| 28 May 2007|
28 May 2007
| Goat of Mendes Studios in London, England|
Death metal, Blackened death metal, Progressive metal, Avant-garde metal
Akercocke albums, Death metal albums
Antichrist is the fifth studio album by English blackened death metal band Akercocke, released in 2007. It is their third release on Earache Records and the first to feature Peter Benjamin on bass, having replaced Peter Theobalds. The limited edition super jewel case version (Limited to 8000 copies worldwide) includes two bonus tracks, these are covers of songs by Morbid Angel & Death.
A video has been released for the song "Axiom".
The lyrics "I believe that when I die, I shall rot, and nothing of my ego shall survive" from "Axiom" are taken from the writings of Bertrand Russell.
The preparations for the recording of Antichrist began in late November 2006. The band started recording at its own Goat of Mendes Studios in December. However, in mid-January 2007, bassist Peter Theobalds has announced his departure from Akercocke. Theobalds explained that "reasons are many and varied but the principal factor has been that the original vibe that drove [him] to play has gone. The fun, the utter immersion of the music and friendship and the camaraderie has been slowly eroding for [him], personally, over the last year or so." The band quickly announced bassist Peter Benjamin as a replacement, and resumed the recordings of Antichrist throughout February.
Before its release, the album caused uproar amongst Northern Ireland's religious community, and was subject of a major religious debate on BBC Northern Ireland. The debate was presented by Stephen Nolan at his Nolan Live television programme, broadcast live via satellite link at 10:45 p.m. on BBC One Northern Ireland following Akercocke's gig on 16 May at the Rock City club in Nottingham. According to Brave Words & Bloody Knuckles magazine, the controversy started after Akercocke made available the song "Summon the Antichrist" on 26 April in a MySpace page dedicated for fans find out more information about the album, as well as to participate in "The Antichrist Code" contest. A producer from BBC Northern Ireland called Mendonca and asked if he would be interested in taking part in a debate. She said some people had taken exception to the album, its lyrics and the band's imagery, and asked would he be interested to discuss this on television with members of the clergy. Mendonca accepted thinking, "it was a serious debate, with a serious presenter of note conducting a proper interview," which was assured by the producer.
In mid-May 2007 Metal Hammer magazine spoken to Mendonca about the furore surrounding Antichrist. Mendonca talked about the censorship in the United States, where the album run into more controversy when the pressing plant handling its production, Disc USA, refused to print the CD booklet due its "Satanic" and "anti-Christian" perspective. Mendonca stated that the fact sounded like fascism to him and questioned the US censorship, saying: "I rather perturbed that in this day and age, the 21st century, people are so uptight. Whatever happened to freedom of speech and freedom of expression in the alleged democracy of the USA? Censorship is always ugly no matter how you view it." Mendonca observed that judging something (literally) by its cover, such as in the attitude of the printers is typical of the brainwashed. "Anyone who took the time to look into [Akercocke's] history would recognise that we have always stated we are anything but anti-Christian. It is divisive attitudes such as this that bring about conflict. Conflict through ignorance."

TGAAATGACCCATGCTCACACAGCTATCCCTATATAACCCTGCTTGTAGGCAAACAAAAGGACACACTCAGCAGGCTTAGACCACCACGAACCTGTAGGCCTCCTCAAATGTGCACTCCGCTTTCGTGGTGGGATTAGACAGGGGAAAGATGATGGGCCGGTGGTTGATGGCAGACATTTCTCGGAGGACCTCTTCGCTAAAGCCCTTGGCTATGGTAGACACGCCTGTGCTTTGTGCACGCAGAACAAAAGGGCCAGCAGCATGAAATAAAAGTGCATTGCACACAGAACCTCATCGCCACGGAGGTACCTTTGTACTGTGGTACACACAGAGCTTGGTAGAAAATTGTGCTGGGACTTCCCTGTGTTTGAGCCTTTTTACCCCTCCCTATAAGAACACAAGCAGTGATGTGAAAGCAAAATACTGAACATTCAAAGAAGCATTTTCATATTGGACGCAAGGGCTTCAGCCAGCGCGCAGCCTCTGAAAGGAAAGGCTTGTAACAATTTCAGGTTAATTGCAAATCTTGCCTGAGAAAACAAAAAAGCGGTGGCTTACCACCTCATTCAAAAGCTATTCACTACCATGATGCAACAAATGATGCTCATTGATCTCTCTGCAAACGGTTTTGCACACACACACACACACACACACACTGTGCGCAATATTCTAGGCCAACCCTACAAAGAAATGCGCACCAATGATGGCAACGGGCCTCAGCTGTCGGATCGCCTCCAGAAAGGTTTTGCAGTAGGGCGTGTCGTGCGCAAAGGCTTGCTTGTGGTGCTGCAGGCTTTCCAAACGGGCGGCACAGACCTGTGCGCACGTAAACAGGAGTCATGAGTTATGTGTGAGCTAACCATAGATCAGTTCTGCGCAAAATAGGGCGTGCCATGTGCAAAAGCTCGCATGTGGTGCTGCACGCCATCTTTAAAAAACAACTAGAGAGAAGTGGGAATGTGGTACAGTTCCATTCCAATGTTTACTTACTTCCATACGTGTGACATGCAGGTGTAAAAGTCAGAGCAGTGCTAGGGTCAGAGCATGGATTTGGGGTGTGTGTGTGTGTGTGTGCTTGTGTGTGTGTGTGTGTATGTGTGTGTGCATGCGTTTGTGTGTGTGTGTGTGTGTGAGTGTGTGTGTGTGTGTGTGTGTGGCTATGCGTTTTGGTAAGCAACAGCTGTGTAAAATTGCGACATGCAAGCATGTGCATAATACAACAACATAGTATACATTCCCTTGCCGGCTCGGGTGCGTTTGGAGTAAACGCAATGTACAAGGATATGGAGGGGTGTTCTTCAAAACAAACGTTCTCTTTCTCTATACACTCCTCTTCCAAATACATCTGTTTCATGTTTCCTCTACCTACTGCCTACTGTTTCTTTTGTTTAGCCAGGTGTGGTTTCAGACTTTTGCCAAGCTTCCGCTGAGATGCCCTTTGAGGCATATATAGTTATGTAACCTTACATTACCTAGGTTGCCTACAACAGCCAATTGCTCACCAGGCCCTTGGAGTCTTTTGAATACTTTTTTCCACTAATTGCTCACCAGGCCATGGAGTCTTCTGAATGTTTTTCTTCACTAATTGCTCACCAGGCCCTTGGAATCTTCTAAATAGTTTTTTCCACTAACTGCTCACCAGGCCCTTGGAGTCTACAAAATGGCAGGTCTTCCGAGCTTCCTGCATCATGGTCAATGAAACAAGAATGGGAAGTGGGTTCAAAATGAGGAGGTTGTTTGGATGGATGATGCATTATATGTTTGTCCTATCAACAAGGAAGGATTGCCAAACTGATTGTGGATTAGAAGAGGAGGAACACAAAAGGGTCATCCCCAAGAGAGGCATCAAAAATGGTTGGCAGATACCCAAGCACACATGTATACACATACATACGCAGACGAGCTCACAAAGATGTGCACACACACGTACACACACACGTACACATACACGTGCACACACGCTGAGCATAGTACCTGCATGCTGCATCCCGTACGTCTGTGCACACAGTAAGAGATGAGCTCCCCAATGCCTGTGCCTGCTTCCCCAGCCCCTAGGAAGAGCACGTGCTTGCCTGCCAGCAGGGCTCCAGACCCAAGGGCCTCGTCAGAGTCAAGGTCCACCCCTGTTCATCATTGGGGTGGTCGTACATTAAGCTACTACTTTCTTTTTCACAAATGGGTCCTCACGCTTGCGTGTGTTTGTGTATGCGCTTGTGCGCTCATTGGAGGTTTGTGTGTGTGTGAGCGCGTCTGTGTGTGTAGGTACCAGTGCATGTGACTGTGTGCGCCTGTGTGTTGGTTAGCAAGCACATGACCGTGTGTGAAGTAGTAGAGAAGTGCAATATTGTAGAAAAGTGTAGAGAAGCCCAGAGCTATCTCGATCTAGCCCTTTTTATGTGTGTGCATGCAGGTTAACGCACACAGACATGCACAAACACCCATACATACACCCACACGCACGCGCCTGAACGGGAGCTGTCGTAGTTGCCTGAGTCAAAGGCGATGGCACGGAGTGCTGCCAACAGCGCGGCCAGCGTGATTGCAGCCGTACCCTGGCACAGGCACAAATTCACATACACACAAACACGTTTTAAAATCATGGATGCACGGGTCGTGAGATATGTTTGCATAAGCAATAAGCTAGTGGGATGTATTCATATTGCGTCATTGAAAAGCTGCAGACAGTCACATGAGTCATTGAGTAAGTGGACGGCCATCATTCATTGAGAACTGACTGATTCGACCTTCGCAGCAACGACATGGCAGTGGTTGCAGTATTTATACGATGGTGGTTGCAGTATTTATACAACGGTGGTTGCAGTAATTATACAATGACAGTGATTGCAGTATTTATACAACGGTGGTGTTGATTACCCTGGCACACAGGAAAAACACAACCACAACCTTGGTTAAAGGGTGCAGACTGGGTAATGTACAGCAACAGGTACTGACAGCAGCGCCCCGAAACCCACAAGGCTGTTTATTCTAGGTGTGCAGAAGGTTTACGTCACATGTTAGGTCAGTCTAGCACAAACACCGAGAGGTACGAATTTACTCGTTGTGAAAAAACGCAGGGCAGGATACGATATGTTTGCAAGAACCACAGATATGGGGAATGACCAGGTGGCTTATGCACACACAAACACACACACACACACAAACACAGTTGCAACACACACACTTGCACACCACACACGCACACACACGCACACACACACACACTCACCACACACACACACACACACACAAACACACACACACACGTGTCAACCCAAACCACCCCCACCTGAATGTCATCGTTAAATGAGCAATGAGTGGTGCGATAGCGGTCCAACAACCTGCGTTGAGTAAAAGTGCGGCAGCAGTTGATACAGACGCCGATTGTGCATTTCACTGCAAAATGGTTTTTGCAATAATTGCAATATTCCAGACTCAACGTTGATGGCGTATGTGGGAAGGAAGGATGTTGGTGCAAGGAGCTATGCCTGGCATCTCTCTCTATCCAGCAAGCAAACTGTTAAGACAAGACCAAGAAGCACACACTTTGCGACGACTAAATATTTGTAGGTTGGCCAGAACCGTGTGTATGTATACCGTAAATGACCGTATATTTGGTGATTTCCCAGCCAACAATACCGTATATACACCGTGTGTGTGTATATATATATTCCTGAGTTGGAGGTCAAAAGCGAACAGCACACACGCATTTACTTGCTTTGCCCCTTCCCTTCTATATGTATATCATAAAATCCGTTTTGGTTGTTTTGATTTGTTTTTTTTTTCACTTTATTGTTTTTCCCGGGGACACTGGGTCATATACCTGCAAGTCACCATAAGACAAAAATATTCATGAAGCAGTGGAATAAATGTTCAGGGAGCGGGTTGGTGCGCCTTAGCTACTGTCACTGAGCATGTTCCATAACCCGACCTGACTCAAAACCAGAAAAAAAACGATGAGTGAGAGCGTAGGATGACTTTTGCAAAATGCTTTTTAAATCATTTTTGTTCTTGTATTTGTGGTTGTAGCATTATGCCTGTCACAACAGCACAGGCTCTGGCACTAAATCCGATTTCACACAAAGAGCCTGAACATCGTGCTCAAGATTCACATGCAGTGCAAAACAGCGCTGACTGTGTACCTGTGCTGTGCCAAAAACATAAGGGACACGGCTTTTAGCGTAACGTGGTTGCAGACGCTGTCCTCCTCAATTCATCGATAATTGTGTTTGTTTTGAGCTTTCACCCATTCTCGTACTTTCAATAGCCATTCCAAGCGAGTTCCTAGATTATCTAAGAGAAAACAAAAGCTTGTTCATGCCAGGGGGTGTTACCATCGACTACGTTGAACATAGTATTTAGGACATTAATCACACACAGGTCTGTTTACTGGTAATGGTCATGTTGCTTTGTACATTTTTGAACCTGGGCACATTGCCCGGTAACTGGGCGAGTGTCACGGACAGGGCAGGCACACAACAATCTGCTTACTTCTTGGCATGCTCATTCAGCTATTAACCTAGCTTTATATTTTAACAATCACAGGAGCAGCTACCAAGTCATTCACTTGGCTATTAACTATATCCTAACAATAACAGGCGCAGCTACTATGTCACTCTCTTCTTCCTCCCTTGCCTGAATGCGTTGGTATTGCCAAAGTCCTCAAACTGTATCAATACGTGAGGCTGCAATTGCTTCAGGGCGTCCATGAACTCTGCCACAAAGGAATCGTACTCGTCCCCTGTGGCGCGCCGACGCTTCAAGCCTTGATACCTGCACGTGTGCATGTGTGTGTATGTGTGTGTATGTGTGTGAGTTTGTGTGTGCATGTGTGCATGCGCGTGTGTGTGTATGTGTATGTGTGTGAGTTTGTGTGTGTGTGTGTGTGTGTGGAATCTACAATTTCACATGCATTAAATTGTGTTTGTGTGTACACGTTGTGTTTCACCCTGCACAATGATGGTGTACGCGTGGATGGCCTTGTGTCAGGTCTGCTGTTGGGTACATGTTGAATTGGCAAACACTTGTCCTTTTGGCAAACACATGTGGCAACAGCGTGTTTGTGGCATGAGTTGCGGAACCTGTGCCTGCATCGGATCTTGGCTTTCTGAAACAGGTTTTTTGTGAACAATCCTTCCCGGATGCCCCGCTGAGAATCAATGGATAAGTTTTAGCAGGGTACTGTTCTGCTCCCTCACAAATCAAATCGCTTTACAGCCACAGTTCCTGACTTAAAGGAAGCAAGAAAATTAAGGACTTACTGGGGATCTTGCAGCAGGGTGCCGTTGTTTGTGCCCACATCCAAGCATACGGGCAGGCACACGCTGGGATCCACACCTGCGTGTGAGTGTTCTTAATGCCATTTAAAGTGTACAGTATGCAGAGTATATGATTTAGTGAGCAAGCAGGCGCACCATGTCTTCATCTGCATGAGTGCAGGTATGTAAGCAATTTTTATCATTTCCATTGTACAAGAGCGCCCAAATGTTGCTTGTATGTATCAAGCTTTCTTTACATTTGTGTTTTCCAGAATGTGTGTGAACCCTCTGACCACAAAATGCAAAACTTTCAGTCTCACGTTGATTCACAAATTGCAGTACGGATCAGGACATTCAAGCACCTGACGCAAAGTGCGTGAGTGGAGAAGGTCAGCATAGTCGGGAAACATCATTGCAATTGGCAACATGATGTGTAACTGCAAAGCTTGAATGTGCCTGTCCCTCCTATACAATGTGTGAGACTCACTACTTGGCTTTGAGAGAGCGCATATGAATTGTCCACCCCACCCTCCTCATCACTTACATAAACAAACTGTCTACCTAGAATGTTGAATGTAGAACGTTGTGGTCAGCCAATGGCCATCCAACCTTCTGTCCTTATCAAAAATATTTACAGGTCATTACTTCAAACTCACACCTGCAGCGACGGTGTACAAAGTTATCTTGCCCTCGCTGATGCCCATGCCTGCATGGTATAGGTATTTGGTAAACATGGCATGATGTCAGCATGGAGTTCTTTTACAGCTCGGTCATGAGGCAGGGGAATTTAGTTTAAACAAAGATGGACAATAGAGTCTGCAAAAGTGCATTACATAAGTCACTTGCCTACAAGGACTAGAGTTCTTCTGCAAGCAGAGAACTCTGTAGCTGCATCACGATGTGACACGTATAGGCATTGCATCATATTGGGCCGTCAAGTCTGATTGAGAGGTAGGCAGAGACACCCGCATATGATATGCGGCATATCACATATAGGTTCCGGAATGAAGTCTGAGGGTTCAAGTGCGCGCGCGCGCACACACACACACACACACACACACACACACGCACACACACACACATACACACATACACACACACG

With Akercocke's gig in Belfast scheduled for Friday 18 May, BBC Northern Ireland's producers arranged a video link up to take place the Wednesday before. Shortly after the show at Rock City, the band's Mendonca and Gray appeared on the debate, but they had a four-second delay on their satellite link and could not hear what people were saying. As Terrorizer magazine pointed out, "viewers expecting a decent debate about censorship and religion witnessed Gray and Mendonca heading off criticism from both the audience and furious Christian panellists." During the debate, Mendonca said he wanted to challenge the idea that just because Akercocke play satanically motivated music, they are anti-Christian. In response, a Christian panellist promised Mendonca that he would pray for him "on the day you wake up in a pool of your own vomit." Terrorizer magazine further commented that "what could have been a heated debate between good and evil rapidly descended into farce."
The band also appeared on Nolan's radio programme, The Stephen Nolan Show, on the early morning of 17 May. Although a more measured and listenable debate took place, excitement continued to build with threats of Christian protests rumoured on the web. In the wake of a controversy, Akercocke's gig in Belfast was in danger of being cancelled. The police embargoed the gig demanding to see the band's lyrics before letting them go on stage. Despite Christian protests outside the venue and police embargo, the gig proceeded without any trouble.
In early-January 2007, the band released footage from the recordings through YouTube, and announced that the expected release date of Antichrist was for 14 May through Earache Records. Akercocke officially announced the title of the album in mid-March, along with its release date that had been postponed to 28 May.
1Black Messiah0:53Antichrist (Akercocke album) Wikipedia
2Summon the Antichrist5:10